He must recognise that he cannot dictate policy but can try to persuade the shadow cabinet and the parliamentary party that some of his policy preferences have merit.

Image caption Tony Blair adopted a more presidential style of political leadership

In the short term, he can cite his intra-party electoral triumph as constituting a mandate for greater radicalism.

But there is a tension between his earlier rejection of top-down policy-making and his claim to Laura Kuenssberg on Wednesday that he will have the final say.

On the evidence so far, Mr Corbyn is closer in leadership style to Attlee than to Mr Blair.

Attlee, however, had several huge advantages over Mr Corbyn, especially by the time he became prime minister.

By then, he had already been for five years a linchpin of the wartime coalition government and, from 1942, the official deputy prime minister to Winston Churchill.

As Labour's landslide victory in 1945 indicated, the egalitarian and public-service oriented policies of the party were in tune with a large swath of the electorate.

Moreover, although the PLP included Labour rebels on the left and a smaller number on the right, as a whole it respected Attlee and was supportive of him.

Attlee saw himself, and was seen, as a party loyalist and as a centrist within the Labour Party.

He was able to head a government which, collectively, moved the centre of the political spectrum in Britain leftwards and, in many respects, set the political agenda for a generation.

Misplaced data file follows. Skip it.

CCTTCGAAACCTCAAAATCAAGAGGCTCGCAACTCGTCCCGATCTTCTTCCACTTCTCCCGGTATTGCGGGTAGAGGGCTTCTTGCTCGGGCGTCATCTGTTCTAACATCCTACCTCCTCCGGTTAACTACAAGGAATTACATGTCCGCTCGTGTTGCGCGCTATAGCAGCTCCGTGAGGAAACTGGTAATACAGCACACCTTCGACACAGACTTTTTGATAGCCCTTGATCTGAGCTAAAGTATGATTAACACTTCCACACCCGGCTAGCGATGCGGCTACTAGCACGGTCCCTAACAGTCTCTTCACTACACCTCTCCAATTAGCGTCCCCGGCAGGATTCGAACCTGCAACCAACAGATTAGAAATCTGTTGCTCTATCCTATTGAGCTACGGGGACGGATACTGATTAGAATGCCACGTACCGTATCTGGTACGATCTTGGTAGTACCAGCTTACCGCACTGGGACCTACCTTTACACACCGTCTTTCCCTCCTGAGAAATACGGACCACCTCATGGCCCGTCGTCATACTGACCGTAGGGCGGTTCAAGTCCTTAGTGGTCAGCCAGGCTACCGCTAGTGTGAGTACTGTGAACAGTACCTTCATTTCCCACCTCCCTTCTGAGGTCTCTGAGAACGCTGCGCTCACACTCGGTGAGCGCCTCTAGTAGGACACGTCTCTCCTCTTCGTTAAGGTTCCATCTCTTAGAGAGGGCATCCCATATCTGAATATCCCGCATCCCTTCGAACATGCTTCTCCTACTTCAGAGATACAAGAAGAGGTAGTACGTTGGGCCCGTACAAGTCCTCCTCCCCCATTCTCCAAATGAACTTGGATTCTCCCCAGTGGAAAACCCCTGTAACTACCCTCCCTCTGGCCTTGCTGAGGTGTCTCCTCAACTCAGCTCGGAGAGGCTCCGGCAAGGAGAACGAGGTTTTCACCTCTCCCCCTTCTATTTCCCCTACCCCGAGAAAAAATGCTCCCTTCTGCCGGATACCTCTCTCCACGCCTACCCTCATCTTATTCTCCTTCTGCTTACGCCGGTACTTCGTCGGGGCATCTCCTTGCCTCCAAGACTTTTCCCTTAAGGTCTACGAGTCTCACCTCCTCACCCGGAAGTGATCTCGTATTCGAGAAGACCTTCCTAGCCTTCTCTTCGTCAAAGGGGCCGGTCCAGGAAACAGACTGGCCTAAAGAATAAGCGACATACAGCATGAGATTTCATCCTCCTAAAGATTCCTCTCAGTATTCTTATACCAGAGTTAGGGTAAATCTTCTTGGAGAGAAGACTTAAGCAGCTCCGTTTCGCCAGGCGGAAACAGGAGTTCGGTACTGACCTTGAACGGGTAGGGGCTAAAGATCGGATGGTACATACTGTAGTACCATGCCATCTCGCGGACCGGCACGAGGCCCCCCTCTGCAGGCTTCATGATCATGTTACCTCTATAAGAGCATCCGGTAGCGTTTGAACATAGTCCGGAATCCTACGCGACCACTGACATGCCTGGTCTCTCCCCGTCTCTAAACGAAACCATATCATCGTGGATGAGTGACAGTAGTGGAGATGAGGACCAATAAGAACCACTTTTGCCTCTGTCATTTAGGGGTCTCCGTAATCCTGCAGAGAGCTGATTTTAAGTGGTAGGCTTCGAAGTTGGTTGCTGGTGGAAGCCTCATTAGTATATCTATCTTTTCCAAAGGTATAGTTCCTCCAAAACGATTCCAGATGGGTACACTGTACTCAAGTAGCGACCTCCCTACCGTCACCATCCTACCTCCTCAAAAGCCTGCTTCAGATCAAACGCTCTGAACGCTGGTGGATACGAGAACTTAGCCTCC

Different times

Mr Corbyn has assumed the Labour leadership in a different climate of opinion.

In political experience and parliamentary support, his position is vastly inferior to Attlee's.

Clement Attlee:

  • succeeded George Lansbury as Labour leader in 1935, being confirmed in post only after the general election of that year, which Labour lost
  • entered the wartime Government of National Unity under Winston Churchill in 1940, officially becoming deputy prime minister in 1942
  • became prime minister in the Labour landslide of 1945, remaining in office with a hugely reduced majority in 1950, before losing the 1951 election to Churchill's Conservative Party
  • his administration is credited with founding the modern welfare state, including the National Health Service
  • Attlee's government also oversaw a large-scale nationalisation programme, bringing industries such as coal, electricity, gas, iron and steel under direct state control.
  • noted for his under-stated public persona, he was nevertheless able to lead a government of diverse and potentially combustible talents, including Aneurin Bevan, Ernest Bevin, Herbert Morrison, Stafford Cripps and Hugh Dalton

So far as the parliamentary party goes, he starts with less support than that enjoyed by any Labour leader subsequent to Attlee.

While Mr Corbyn's views on economic policy may be close to Attlee's, that now places him on the left of the party, not its centre.

A collegial and inclusive style of party leadership may come naturally to him, but he really has no other option.

He will also have to learn a great deal on the job to have any hope of leading the Labour Party into the next general election.

Archie Brown is the author of The Myth of the Strong Leader: Political Leadership in the Modern Age (Vintage paperback, 2015).